Top 10 Things About Taiwan You Should Know

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Once known as the manufacturing hub of Asia, Taiwan is now better known as a tourist destination and one of the best places to experience Asian culture. Things ... read more...

  1. The first thing about Taiwan you should know, of course, is that will book airline tickets and prepare passports and visas. Applying for a visa to Taiwan is very important because Taiwan is one of the countries with quite strict regulations on entry and exit. To get a visa to travel to Taiwan, you need to have all the conditions: have a round-trip air ticket or a ticket to the next destination; a passport valid for 6 months from the date of entry to Taiwan and not yet working abroad. There are 2 ways for you to get a visa, which are to apply for a visa online or to ask for a representative office/embassy. To apply for a free online visa, visit the website, select the appropriate language, then fill in the information in the available form and submit it online to the Ministry of Internal Affairs for consideration. If successful, you will receive a visa certificate by email, print the certificate out and it is a valid visa for you to enter and exit. If you are not approved, go to an authorized representative office for advice and assistance with your visa application, but you will have to pay a fee.

    When you arrive at the airport, you must bring full identification such as an ID card, passport, visa, and a little cash in case the airport requires payment. However, if you have a visa to the US, Korea, Australia, and the countries of the Schengen block before and still have time, you will be exempted from a visa to Taiwan.

  2. After you have made sure you have a flight to Taiwan with all the necessary documents, go to exchange money so that you can spend it quickly. And it definitely is the second thing about Taiwan you should know. In Taiwan, normally Taiwan will use Taiwan Dollar (TWD) or Yuan (CNY), and only a few large stores can use USD only. You can also use a payment card, but the use of the card will face many limitations, especially when you go to the night market or want to experience popular shops or street food. Therefore, you should prepare cash to be able to be proactive and comfortable shopping in Taiwan. Regarding the Taiwan Dollar, the banknotes are available in denominations of 50 yuan, 100 yuan, 500 yuan, 1,000 yuan, and 2,000 yuan. In terms of metal coins, Taiwan has denominations: 1 yuan, 5 yuan, 10 yuan, 20 yuan, 50 yuan, and 5 jiao.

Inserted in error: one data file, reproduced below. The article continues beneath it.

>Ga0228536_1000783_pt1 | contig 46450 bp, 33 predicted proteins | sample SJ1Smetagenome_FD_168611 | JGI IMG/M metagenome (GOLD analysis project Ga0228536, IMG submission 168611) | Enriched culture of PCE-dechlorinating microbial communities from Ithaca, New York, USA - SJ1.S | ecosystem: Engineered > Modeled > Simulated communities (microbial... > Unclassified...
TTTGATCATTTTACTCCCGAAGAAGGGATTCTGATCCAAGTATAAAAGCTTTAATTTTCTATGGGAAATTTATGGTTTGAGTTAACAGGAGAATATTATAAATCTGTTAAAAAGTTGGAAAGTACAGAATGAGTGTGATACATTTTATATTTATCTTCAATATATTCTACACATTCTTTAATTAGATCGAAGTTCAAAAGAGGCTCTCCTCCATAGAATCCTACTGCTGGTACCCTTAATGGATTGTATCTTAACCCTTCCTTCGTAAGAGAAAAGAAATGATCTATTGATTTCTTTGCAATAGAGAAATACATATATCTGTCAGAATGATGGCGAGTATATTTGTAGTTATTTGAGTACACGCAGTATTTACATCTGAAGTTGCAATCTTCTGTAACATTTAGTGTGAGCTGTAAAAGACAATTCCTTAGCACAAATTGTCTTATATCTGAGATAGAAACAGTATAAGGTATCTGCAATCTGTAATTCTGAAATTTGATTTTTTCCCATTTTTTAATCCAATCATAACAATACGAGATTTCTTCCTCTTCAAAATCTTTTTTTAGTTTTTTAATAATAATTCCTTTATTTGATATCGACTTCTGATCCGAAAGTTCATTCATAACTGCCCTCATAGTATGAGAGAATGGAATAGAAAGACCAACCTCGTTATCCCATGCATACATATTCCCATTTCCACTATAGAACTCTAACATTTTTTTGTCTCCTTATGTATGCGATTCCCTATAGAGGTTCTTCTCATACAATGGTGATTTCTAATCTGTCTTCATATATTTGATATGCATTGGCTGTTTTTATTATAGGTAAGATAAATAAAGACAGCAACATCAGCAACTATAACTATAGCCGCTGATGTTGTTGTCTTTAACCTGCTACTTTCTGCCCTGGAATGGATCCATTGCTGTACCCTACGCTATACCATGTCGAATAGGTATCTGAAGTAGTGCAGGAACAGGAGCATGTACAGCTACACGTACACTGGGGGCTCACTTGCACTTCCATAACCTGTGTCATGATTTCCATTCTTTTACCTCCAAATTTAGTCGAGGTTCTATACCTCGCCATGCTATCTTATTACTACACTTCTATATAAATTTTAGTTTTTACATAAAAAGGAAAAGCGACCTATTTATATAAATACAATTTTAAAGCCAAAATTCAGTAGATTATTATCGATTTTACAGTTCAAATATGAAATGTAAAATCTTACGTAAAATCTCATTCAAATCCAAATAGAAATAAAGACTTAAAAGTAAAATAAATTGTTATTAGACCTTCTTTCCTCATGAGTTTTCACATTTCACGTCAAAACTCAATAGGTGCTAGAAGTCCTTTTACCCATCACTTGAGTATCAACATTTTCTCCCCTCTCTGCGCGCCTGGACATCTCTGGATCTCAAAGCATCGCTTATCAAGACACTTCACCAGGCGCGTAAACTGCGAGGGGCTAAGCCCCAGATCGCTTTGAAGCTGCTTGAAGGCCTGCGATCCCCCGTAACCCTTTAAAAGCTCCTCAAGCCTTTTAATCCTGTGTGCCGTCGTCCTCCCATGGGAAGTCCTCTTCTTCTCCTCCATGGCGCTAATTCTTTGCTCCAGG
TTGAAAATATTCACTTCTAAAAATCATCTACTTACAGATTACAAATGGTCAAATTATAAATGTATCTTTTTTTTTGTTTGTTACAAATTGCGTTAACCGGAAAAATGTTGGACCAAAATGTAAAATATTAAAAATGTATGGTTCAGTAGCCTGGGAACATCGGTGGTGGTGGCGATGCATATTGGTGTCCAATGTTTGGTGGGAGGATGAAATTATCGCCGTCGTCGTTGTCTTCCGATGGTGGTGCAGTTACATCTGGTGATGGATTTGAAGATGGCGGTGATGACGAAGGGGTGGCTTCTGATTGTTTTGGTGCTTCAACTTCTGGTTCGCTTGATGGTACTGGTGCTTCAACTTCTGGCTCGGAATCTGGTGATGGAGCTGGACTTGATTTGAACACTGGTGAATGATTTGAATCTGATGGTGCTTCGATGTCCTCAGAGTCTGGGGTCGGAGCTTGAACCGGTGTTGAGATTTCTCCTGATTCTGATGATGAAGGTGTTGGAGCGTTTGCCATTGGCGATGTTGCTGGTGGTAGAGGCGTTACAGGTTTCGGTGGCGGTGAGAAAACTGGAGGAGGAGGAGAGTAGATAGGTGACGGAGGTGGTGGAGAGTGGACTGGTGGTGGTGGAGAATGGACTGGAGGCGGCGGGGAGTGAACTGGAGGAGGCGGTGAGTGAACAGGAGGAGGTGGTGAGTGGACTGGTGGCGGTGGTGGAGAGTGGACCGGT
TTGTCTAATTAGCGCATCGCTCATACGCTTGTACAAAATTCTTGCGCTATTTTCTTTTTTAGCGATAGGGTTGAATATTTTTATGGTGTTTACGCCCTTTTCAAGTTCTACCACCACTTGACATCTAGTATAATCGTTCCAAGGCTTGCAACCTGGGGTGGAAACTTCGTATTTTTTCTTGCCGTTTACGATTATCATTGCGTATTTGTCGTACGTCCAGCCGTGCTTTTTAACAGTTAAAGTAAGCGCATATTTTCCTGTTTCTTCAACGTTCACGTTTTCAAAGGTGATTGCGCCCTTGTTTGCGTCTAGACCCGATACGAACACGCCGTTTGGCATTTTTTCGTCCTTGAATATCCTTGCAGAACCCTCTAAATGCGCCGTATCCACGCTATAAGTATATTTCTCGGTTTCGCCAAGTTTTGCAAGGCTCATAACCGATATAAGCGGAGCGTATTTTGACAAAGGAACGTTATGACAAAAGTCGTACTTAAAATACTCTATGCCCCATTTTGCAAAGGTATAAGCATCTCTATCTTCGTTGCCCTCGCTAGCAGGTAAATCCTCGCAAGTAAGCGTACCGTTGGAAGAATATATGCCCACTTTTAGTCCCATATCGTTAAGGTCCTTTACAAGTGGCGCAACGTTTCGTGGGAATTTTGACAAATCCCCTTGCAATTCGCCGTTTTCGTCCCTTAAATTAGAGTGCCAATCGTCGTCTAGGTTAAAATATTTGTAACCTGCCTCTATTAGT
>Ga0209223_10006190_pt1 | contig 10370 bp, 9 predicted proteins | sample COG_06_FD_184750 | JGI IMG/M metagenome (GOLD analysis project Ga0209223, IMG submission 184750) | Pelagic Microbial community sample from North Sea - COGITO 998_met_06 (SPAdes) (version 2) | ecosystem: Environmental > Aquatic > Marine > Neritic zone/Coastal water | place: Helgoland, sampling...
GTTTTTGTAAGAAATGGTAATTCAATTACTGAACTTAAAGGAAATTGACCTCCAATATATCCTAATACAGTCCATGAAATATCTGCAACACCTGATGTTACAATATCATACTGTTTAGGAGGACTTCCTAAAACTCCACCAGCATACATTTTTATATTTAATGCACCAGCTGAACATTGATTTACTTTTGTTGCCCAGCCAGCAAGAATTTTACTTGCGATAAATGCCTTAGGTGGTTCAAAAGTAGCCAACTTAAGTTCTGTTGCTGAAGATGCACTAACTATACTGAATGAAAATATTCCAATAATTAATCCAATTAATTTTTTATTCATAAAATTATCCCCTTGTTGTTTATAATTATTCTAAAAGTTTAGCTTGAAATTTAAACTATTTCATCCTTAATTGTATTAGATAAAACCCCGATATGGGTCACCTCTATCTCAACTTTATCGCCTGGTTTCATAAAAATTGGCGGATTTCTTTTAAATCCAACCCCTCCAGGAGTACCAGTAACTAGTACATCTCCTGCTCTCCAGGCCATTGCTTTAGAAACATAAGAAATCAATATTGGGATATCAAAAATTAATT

You will have two options, firstly you change to USD, and then when you come to Taiwan, you can change to TWD. But if so, you still have to change a little TWD to still spend your initial expenses like taxi fare or you want a snack little something. The second way is to change to TWD. Follow the exchange rates from official government websites first, then ask some shops for prices and then exchange money to make sure you don't lose a good amount of money just because you trade money at a too high rate. Another point to note is that you cannot bring more than 60,000 TWD when entering, but there is no limit to USD, you only need to declare to customs if you get more than 10,000 USD.
  3. Another thing about Taiwan you should know is moving. The most common and simplest is to use a taxi. However, with a relatively high fee, many self-sufficient tourists traveling to Taiwan prefer to choose to ride bicycles. In Taiwan, you can easily find public parking lots with bicycle rental services. After paying by credit card or EasyCard, you have a new bike at a very low rental price. You also do not need to return to the original rental car park to return the car, but simply return it to the parking lot available everywhere of this service.

    The second vehicle that is "quite famous" in Taiwan and moves very quickly, is the THSR high-speed train system, helping you to move flexibly to other inland provinces. This vehicle is suitable when you need to travel long distances, like going from one city to another, modern and very time-saving. Even if you are traveling on your own, renting a motorbike in Taiwan will not be recommended because you must have an international driver's license to be able to participate in traffic. The traffic system is also different and quite difficult to run for most Vietnamese, especially if it is violated, the fine will be very high.